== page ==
Saturday, October 22, 2016

An Atheist Reviews The Last Superstition: A Refutation Of The New Atheism (Chapter 5 Decent of the Modernists - Part 1: Pre-birth of the modern & Thoroughly modern metaphysics)


iconIn chapter 5, titled the Decent of the Modernists, Feser explains his discontent on how rejecting A-T metaphysics has ultimately lead to the modern preponderance among academics (and I suppose society in general) of the secular and atheistic mindsets. Public enemy number one seems to be the "father of modern philosophy" himself, Rene Descartes (1596-1650). It was he, along with his predecessors John Duns Scotus, and William of Ockham, the latter of whom helped foster nominalism and conceptualism to rival Aristotle and Plato's two versions of realism, lead to the "undoing of the Scholaic tradition". (167)

Pre-birth of the modern

According to Feser, both Scotus and Ockham's views on metaphysics and god lead them to conclude that god cannot be known through reason, and must be believed on faith. In other words, god's existence cannot be proved, they contend, and since Descartes' time this general theological view which rejects A-T metaphysics in favor of a more mechanistic view of nature has dominated Western thought. This, Feser says, is what many of the New Atheists pick up on in their critique of theism in general. Feser spends several pages on Hitchens' book god is not Great, criticizing his alleged ignorance of Ockham's razor. Feser argues that versions of it previously were addressed by Aquinas himself and even Aristotle. That may be so, but it doesn't show that change, causation, and final causality necessarily entail "God" — who is dispensed by the razor. Adding god into the mix just adds more unanswerable questions and logical problems.

Scotus' skepticism, Feser says, is motivated by an emphasis on god's will over his intellect.

So radically free is God's will, in Scotus's view, that we simply cannot deduce from the natural order either His intentions or any necessary features of the things He created, since He might have created them in any number of ways, as His inscrutable will directed. Ockham pushes this emphasis on the divine will further, holding that God could by fiat have made morally obligatory all sorts of things that are actually immoral; for example, had He wanted to, He could have decided to command us to hate Him, in which case this is what would be good for us to do. Thus we are brought by Ockham to the idea that morality rests on completely arbitrary demands rather than rationally ascertainable human nature. (168)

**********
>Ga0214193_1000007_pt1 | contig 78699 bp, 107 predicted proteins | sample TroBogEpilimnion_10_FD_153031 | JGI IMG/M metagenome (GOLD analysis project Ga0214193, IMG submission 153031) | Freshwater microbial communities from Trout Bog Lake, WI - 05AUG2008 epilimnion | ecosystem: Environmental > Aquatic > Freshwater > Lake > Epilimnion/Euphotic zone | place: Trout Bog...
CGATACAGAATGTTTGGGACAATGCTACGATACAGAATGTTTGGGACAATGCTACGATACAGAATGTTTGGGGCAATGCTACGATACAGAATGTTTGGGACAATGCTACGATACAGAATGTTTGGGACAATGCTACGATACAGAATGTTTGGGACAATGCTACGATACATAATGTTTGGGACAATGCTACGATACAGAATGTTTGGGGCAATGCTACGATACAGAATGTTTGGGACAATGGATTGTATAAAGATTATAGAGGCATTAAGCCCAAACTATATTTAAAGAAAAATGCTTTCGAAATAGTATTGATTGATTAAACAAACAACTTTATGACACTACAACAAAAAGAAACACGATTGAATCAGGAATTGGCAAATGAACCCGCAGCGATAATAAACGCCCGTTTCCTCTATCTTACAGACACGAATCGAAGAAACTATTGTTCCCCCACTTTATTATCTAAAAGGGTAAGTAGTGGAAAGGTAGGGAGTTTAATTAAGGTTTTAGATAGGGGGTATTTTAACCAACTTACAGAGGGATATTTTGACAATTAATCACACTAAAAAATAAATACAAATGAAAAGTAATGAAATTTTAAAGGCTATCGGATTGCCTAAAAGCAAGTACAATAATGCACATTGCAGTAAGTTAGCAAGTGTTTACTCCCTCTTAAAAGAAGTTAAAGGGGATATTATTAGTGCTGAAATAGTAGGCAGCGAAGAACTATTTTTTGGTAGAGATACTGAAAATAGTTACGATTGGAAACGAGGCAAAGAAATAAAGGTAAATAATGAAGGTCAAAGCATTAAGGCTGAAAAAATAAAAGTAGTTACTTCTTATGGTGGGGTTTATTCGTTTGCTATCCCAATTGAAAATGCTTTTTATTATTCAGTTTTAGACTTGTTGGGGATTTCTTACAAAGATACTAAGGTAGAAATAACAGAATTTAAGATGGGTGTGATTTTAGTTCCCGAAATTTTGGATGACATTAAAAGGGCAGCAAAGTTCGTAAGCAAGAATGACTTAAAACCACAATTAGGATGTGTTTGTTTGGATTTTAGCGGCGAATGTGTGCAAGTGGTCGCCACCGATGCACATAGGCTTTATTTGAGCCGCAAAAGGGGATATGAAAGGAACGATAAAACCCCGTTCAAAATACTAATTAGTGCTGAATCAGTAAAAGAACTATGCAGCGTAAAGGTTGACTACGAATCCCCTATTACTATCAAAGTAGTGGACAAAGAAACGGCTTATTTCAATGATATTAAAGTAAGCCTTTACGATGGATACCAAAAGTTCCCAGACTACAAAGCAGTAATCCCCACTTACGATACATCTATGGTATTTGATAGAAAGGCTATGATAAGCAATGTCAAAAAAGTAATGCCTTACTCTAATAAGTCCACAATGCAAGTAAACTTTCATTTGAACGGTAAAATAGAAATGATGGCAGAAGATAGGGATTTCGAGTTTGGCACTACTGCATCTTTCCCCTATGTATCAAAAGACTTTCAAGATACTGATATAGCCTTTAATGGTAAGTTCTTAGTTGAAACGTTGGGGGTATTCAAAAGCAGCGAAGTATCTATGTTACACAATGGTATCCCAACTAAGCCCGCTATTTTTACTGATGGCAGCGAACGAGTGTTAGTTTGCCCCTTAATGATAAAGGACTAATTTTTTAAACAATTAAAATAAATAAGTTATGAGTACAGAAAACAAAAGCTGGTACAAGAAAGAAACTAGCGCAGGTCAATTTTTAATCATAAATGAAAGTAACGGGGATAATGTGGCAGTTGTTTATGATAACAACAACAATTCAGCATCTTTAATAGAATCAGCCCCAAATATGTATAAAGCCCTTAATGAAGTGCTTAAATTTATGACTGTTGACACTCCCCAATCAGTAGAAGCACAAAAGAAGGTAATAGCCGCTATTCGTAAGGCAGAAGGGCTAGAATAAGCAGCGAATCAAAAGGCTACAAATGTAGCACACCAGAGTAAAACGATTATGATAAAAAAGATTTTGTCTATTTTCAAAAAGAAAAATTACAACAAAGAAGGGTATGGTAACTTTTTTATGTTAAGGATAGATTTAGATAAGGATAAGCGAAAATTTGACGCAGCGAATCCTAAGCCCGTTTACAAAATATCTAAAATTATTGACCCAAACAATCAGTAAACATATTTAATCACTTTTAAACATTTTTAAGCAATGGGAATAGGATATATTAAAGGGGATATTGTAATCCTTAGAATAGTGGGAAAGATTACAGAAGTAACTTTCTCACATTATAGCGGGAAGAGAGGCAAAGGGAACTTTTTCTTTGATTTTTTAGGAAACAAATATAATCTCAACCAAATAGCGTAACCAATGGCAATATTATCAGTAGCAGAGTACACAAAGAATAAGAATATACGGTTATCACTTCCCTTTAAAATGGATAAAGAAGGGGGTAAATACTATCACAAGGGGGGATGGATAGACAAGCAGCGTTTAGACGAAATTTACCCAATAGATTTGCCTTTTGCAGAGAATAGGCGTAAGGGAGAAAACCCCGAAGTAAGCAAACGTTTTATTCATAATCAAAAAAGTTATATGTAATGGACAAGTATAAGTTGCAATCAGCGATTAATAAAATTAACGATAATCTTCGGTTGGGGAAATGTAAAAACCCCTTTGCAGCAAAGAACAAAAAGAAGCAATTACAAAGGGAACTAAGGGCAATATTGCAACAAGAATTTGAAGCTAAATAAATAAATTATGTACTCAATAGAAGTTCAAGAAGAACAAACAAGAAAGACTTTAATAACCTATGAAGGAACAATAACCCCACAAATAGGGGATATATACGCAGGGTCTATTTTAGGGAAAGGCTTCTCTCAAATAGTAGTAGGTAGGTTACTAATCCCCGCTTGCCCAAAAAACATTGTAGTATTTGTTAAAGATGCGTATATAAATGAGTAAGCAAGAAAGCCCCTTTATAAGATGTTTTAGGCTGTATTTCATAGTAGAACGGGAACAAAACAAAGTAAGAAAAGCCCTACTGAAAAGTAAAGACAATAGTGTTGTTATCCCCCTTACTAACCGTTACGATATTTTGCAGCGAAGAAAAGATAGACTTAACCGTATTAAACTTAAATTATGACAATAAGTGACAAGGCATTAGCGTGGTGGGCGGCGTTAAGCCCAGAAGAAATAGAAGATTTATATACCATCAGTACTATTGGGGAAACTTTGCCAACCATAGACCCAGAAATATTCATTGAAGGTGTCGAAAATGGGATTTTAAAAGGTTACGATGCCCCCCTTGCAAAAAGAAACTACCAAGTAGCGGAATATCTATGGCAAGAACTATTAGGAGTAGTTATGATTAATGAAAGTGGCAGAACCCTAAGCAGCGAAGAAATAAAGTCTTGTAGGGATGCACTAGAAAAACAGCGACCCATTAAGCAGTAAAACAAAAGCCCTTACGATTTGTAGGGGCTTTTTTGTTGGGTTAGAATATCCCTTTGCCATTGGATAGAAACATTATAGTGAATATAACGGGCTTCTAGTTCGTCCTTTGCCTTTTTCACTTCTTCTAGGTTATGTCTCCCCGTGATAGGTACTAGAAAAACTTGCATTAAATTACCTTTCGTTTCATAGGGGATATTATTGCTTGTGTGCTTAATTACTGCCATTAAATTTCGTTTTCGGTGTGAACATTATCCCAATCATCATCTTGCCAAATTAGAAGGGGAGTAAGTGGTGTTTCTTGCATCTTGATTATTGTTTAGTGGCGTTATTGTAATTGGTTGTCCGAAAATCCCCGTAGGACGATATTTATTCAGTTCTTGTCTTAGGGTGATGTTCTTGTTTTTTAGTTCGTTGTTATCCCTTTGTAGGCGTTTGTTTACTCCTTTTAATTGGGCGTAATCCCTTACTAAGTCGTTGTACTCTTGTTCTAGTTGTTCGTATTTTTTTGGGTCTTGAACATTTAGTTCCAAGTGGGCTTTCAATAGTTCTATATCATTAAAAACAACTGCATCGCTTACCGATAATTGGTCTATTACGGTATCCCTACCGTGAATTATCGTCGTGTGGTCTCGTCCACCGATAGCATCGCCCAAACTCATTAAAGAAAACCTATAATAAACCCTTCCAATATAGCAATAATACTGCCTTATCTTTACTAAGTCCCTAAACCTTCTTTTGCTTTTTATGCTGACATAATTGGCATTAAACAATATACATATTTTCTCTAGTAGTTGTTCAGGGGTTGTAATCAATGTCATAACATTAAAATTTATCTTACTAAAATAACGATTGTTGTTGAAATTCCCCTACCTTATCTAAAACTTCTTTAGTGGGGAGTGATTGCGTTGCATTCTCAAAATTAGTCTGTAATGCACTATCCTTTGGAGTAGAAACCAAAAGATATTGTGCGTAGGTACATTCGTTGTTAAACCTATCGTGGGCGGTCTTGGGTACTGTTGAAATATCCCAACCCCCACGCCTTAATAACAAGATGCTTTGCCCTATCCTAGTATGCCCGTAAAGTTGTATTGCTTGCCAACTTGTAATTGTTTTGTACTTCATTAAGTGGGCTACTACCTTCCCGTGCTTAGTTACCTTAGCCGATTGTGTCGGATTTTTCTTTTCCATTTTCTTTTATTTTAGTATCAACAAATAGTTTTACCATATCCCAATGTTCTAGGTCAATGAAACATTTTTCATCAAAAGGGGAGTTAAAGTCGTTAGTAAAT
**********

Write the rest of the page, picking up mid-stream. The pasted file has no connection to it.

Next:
But wait a second. If god created that human nature, couldn't he have created us with a different nature, which would rationally entail a different kind of morality? Couldn't god, for example, have made humans reproduce by laying a large amount of eggs ensuring that only a few could possibly be raised to adulthood instead of giving birth to live young? What principle prevents god from doing that? In other words, was god's choice in creating our nature the way it is at all arbitrary, or is there some logically necessary reason why he created our nature the way it is? If so, what's that logically necessary reason? If not, then our morality is ultimately arbitrary even if it logically entails from our nature, because our nature itself would be arbitrary.

Feser takes a long swipe at Hitchens' critique of Ockham's views that we cannot prove a first cause with the traits typically associated with theism—omnipotence, omnibenevolence, omniscience, etc., and deal with the "unanswerable question of who designed the designer or created the creator." (god is not Great, p. 71) But this was answered "long before Ockham was born" Feser states. (170) This may be so, but it would make little difference to the question of god's existence if A-T metaphysics ultimately fails to make a convincing case proving a first cause with typical theistic traits must exist, as I think it does. I do agree with Feser that Hitchens does not engage deeply with the metaphysical arguments for god. God is not Great doesn't set out to disprove the existence of god, it's primary goal is to show how religion poisons everything by critiquing religious history, belief, traditions, and institutions, especially the Abrahamic religions. And I think it does a damn good job doing so. But Feser is focused on the metaphysical arguments, which you're not going to get in great detail with Hitchens, who was best at showing how absurd, stupid, and harmful religion is.

Saturday, August 6, 2016

My Favorite Hitchens Quote



In Letters to a Young Contrarian, Hitchens wrote what has become my favorite quote from him:

"Seek out argument and disputation for their own sake; the grave will supply plenty of time for silence."

It made me think of my life so far and how during much of its duration I regretfully kept silent. I used to be very shy when I was younger. I rarely, if ever, spoke up in public. I'd usually sit in my chair in school, emotionless and timid, afraid to talk to anyone. I had no confidence in who I was. I couldn't make friends. I couldn't talk to girls. I'd keep my opinions all to myself, afraid I'd be mocked by my peers for exposing what they were. The interests that I had, like science and history, were simply not "cool" in the culture I grew up in and I suppressed my knowledge of them, thereby suppressing the main source of confidence available to me.